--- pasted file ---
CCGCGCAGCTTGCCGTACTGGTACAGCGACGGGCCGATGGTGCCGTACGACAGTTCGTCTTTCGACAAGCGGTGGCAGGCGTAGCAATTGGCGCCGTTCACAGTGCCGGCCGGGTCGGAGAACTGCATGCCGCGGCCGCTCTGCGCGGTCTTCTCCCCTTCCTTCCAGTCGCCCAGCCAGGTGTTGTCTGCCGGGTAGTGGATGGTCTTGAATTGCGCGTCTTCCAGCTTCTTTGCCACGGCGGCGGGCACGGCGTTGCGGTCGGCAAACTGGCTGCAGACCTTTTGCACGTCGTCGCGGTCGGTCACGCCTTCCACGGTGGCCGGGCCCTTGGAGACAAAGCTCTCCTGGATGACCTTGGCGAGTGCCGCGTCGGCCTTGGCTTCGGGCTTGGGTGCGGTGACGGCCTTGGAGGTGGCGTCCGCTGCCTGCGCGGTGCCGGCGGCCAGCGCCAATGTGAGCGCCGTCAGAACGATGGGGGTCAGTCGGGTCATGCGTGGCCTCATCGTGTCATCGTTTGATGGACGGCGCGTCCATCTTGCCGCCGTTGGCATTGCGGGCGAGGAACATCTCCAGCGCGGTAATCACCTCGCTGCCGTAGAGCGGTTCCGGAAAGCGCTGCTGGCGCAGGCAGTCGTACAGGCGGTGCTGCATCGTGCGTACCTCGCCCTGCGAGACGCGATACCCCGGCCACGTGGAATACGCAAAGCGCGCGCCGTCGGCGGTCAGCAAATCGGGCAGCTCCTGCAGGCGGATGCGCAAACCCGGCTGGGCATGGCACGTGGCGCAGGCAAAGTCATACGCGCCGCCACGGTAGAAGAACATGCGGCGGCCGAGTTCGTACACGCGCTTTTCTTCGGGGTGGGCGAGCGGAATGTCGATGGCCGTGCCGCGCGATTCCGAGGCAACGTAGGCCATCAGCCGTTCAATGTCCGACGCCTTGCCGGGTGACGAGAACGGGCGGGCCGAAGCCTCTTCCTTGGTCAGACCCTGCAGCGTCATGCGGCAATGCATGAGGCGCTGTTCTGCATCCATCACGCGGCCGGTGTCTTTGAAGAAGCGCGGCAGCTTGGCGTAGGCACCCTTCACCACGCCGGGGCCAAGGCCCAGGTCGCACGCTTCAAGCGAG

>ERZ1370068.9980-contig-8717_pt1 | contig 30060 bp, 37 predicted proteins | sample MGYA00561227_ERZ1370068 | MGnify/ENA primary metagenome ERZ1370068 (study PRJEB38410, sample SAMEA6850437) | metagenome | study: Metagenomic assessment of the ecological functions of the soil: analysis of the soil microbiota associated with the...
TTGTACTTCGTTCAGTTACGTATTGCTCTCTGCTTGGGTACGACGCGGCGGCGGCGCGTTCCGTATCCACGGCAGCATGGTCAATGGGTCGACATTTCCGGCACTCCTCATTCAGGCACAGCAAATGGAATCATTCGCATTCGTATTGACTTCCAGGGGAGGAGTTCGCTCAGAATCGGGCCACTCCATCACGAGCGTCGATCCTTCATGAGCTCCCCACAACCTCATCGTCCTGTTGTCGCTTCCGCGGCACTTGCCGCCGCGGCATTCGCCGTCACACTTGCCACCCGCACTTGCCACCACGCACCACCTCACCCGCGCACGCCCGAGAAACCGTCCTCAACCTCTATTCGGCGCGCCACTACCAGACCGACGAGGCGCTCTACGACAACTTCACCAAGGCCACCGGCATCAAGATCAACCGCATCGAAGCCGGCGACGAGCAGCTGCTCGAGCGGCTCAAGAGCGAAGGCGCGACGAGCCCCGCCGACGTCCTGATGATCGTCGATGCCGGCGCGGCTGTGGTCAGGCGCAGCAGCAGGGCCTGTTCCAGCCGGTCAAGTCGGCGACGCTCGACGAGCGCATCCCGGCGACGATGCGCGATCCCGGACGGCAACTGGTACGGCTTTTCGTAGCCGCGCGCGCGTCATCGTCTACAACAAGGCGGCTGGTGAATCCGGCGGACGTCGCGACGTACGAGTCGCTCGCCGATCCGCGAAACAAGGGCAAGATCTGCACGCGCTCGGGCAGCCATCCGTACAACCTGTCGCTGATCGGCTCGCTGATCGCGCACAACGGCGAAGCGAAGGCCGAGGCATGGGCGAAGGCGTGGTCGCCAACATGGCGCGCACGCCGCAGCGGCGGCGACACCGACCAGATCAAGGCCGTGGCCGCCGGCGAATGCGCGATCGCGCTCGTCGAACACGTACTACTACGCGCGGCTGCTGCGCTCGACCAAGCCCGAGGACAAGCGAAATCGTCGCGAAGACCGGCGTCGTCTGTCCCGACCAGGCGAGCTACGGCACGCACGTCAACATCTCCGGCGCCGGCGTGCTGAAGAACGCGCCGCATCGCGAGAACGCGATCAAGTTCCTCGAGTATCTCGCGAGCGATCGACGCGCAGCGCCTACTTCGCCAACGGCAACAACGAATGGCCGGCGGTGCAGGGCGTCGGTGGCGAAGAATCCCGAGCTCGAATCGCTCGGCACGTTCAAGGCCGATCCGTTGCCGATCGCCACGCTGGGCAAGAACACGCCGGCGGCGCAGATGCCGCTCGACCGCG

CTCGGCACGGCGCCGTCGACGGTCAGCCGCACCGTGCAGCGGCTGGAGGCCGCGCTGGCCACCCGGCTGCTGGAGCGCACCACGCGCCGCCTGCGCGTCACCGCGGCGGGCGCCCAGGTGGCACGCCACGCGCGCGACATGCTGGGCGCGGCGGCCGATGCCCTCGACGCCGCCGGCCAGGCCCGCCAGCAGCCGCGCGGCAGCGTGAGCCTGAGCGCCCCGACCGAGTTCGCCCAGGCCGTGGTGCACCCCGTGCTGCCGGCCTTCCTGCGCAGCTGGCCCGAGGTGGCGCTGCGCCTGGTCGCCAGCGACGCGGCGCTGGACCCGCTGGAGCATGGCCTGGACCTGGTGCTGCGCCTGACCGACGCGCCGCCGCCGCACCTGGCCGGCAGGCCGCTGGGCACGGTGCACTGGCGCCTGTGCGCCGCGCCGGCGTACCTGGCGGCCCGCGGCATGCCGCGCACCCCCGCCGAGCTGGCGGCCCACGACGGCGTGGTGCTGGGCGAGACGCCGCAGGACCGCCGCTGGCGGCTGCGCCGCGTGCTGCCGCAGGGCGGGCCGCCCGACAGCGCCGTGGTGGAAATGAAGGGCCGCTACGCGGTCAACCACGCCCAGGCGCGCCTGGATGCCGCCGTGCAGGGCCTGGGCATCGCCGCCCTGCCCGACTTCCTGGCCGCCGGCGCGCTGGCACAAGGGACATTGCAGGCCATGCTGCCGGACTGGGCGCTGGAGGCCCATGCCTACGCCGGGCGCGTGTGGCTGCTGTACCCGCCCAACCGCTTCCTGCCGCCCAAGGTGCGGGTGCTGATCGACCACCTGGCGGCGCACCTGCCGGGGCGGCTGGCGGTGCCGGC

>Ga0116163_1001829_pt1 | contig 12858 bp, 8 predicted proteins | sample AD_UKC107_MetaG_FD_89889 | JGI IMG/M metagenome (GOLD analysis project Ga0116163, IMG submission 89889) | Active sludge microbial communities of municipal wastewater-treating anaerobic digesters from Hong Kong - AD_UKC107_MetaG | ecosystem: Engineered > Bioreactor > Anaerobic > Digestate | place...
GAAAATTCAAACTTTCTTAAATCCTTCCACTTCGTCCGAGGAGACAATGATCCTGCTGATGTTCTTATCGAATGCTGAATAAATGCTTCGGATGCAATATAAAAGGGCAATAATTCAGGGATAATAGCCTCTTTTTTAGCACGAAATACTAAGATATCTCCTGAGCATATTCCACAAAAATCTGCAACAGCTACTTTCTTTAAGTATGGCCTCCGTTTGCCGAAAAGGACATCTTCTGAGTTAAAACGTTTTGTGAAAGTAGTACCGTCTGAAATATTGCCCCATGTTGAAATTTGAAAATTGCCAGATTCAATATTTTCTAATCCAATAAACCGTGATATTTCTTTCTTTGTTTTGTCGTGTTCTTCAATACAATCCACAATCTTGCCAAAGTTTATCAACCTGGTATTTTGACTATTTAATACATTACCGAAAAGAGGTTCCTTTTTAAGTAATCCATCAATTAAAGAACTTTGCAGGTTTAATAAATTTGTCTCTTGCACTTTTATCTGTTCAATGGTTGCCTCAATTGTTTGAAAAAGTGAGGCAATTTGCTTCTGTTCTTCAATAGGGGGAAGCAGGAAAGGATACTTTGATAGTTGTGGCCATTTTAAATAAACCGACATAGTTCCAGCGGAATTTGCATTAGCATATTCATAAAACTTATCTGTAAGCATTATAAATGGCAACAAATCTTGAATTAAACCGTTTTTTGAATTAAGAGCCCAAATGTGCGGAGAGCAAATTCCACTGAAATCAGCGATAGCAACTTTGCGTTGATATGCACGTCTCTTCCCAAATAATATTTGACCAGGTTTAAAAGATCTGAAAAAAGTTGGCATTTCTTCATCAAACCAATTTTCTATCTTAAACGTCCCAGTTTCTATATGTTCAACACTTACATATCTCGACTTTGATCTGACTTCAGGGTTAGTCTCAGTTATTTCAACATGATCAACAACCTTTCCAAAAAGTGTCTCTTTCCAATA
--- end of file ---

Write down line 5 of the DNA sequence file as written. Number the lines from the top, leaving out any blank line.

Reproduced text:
>Ga0116163_1001829_pt1 | contig 12858 bp, 8 predicted proteins | sample AD_UKC107_MetaG_FD_89889 | JGI IMG/M metagenome (GOLD analysis project Ga0116163, IMG submission 89889) | Active sludge microbial communities of municipal wastewater-treating anaerobic digesters from Hong Kong - AD_UKC107_MetaG | ecosystem: Engineered > Bioreactor > Anaerobic > Digestate | place...